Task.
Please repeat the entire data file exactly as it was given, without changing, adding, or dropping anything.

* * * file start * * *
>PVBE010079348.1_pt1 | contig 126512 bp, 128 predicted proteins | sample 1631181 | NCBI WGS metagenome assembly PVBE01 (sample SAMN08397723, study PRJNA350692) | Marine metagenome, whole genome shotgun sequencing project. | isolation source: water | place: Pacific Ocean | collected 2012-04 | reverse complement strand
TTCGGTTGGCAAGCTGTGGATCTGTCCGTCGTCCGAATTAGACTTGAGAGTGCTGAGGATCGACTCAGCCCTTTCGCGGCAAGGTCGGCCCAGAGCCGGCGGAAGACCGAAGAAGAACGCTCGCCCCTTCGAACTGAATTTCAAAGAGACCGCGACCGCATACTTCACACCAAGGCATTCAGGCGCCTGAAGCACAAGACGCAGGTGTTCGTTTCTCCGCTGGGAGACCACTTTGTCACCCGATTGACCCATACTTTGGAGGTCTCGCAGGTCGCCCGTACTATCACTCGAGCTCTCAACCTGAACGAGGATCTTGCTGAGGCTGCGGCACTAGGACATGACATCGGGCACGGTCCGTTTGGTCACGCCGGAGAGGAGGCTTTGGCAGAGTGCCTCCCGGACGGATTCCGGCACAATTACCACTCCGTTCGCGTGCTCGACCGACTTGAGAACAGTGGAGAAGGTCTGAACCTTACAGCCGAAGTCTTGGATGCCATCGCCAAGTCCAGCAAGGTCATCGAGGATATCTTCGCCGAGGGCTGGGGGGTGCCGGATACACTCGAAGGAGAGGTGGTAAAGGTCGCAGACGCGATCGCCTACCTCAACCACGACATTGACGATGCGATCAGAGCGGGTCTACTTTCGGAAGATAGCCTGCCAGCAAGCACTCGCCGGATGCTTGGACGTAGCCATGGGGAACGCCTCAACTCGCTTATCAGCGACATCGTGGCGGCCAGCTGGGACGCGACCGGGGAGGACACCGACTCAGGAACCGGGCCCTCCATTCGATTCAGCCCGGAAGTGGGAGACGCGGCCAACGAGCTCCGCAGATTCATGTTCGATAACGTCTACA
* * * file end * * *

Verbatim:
>PVBE010079348.1_pt1 | contig 126512 bp, 128 predicted proteins | sample 1631181 | NCBI WGS metagenome assembly PVBE01 (sample SAMN08397723, study PRJNA350692) | Marine metagenome, whole genome shotgun sequencing project. | isolation source: water | place: Pacific Ocean | collected 2012-04 | reverse complement strand
TTCGGTTGGCAAGCTGTGGATCTGTCCGTCGTCCGAATTAGACTTGAGAGTGCTGAGGATCGACTCAGCCCTTTCGCGGCAAGGTCGGCCCAGAGCCGGCGGAAGACCGAAGAAGAACGCTCGCCCCTTCGAACTGAATTTCAAAGAGACCGCGACCGCATACTTCACACCAAGGCATTCAGGCGCCTGAAGCACAAGACGCAGGTGTTCGTTTCTCCGCTGGGAGACCACTTTGTCACCCGATTGACCCATACTTTGGAGGTCTCGCAGGTCGCCCGTACTATCACTCGAGCTCTCAACCTGAACGAGGATCTTGCTGAGGCTGCGGCACTAGGACATGACATCGGGCACGGTCCGTTTGGTCACGCCGGAGAGGAGGCTTTGGCAGAGTGCCTCCCGGACGGATTCCGGCACAATTACCACTCCGTTCGCGTGCTCGACCGACTTGAGAACAGTGGAGAAGGTCTGAACCTTACAGCCGAAGTCTTGGATGCCATCGCCAAGTCCAGCAAGGTCATCGAGGATATCTTCGCCGAGGGCTGGGGGGTGCCGGATACACTCGAAGGAGAGGTGGTAAAGGTCGCAGACGCGATCGCCTACCTCAACCACGACATTGACGATGCGATCAGAGCGGGTCTACTTTCGGAAGATAGCCTGCCAGCAAGCACTCGCCGGATGCTTGGACGTAGCCATGGGGAACGCCTCAACTCGCTTATCAGCGACATCGTGGCGGCCAGCTGGGACGCGACCGGGGAGGACACCGACTCAGGAACCGGGCCCTCCATTCGATTCAGCCCGGAAGTGGGAGACGCGGCCAACGAGCTCCGCAGATTCATGTTCGATAACGTCTACA